Jim Graham for having the grit to finish the run well into the second night in foul weather...cold,wet,muddy and hungry...but getting the job done.

Everyone was hurting, but everyone still had a ready smile and a few words of encouragement for each other. Most didn't know the meaning of 'giving up'. I like being in the proximity of these kind of people

  Why do it?  ....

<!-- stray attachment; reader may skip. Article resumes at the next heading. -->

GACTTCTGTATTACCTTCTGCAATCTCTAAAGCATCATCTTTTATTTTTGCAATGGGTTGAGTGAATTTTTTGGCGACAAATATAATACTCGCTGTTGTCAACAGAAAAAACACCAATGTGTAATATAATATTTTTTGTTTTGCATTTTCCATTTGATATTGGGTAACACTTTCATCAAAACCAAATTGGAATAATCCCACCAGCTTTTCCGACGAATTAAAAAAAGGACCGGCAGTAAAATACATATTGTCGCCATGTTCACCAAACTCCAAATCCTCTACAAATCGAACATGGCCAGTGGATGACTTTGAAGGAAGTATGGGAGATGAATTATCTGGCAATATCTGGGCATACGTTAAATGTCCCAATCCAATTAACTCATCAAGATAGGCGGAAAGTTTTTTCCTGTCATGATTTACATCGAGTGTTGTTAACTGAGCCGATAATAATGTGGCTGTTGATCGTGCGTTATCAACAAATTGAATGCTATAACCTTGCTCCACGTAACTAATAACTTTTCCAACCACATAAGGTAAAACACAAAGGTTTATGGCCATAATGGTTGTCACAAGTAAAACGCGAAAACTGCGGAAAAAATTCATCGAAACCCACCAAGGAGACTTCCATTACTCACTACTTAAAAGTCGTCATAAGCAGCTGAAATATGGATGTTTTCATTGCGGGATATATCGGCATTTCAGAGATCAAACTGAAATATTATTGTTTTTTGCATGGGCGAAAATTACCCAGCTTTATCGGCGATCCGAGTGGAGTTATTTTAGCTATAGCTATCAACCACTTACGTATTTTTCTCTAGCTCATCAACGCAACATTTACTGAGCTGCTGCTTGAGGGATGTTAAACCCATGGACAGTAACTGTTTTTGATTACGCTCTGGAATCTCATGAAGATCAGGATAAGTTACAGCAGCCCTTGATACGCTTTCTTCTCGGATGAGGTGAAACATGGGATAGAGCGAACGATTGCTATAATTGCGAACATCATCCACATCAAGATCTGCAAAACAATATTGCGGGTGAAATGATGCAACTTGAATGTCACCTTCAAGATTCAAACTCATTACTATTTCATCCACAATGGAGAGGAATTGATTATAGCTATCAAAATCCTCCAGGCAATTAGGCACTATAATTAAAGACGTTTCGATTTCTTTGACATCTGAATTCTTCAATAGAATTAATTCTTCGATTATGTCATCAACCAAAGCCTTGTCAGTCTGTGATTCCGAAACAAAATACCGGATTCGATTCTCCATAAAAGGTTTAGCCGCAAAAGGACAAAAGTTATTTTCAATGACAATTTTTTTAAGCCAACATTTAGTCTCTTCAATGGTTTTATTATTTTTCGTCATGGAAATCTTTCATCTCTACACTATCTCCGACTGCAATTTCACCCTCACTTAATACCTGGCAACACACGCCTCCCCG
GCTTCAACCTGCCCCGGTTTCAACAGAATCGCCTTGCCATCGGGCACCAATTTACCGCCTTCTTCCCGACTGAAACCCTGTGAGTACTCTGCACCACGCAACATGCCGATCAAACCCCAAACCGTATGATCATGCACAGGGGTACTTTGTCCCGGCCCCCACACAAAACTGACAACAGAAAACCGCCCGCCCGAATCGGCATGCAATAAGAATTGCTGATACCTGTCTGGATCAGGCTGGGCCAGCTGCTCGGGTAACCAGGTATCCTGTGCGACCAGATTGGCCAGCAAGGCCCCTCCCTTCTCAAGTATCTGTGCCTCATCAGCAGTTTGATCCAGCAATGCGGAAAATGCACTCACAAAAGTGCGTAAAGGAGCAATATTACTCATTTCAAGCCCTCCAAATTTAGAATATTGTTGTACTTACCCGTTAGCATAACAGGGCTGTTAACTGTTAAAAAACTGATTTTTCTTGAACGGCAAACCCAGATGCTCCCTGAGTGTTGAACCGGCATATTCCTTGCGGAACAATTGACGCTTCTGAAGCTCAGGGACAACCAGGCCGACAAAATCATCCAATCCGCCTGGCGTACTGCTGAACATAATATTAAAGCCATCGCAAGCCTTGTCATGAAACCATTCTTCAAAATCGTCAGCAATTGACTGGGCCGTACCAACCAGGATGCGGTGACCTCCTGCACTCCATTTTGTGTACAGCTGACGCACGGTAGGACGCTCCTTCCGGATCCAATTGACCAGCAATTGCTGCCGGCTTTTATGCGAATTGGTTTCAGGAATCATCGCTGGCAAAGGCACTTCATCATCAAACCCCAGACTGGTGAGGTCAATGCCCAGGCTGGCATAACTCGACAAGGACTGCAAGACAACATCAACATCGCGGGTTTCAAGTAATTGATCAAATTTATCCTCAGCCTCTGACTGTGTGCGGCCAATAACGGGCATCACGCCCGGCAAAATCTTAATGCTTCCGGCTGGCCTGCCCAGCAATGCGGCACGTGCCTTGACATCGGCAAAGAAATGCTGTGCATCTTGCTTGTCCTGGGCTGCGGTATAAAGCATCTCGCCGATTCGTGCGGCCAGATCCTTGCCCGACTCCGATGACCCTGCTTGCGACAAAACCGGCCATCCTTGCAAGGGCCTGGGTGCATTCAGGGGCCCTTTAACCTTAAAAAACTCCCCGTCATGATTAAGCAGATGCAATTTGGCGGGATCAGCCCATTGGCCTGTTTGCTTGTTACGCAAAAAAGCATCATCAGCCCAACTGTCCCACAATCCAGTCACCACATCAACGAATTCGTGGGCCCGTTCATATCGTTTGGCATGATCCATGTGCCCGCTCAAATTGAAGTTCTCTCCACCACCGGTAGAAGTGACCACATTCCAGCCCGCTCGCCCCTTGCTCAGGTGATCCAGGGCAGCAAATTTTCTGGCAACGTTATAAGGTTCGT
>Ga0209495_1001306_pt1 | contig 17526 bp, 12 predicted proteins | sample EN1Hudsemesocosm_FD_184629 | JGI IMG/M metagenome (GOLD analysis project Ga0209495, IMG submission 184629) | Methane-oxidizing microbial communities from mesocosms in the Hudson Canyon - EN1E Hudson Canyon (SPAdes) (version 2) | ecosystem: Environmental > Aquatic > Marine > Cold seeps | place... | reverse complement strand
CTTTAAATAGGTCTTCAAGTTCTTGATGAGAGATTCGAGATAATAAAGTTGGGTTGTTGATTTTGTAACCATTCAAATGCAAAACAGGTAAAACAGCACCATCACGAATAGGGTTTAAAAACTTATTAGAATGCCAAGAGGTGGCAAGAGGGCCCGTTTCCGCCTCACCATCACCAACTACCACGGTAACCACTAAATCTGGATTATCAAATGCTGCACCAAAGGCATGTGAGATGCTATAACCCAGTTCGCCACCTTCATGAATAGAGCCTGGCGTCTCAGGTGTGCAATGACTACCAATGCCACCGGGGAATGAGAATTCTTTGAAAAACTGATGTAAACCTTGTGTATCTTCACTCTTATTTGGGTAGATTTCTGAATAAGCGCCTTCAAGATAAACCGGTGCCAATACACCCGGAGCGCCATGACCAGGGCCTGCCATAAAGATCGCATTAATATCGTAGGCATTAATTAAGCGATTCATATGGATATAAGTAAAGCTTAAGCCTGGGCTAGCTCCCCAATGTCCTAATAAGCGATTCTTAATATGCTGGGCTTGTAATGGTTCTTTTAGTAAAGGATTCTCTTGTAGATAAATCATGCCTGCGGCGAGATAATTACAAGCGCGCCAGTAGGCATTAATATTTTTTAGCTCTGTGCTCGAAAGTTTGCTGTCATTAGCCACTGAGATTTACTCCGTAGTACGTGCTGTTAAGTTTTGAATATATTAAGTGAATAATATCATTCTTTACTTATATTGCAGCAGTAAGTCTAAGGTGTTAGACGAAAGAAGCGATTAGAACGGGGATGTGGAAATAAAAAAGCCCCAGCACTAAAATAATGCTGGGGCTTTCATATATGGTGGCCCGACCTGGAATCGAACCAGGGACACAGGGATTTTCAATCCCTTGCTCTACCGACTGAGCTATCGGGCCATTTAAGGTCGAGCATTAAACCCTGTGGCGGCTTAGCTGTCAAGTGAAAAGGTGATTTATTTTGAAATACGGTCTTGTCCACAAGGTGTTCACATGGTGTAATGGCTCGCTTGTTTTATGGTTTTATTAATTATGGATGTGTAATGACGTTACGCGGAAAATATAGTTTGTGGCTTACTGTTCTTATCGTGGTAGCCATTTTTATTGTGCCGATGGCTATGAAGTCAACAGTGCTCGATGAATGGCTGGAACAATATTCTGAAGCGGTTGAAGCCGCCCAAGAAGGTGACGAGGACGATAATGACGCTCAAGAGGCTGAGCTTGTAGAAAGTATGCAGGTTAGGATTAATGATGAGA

It seems I have a button somewhere inside that requires an occasional 'press-to-test'..    ...Besides you get a great t-shirt.



42 started the Double, 25 finished (including both MSTC competitors)... I came 8th in 34h54 (cutoff 39h) having had no sleep on a course where the average time for Sunday's single Enduroman was 16h49.

Jonathan Liebers
Swim 02:44:34 (13) Cycle 17:43:44 (11) Run 14:25:54 (7)     Finish Time 34:54:14 Overall :  8

James Graham
Swim 03:16:29 (23)  Cycle 18:03:07 (12)   Run 16:33:14 (17)   Finish Time  37:52:52  Overall : 18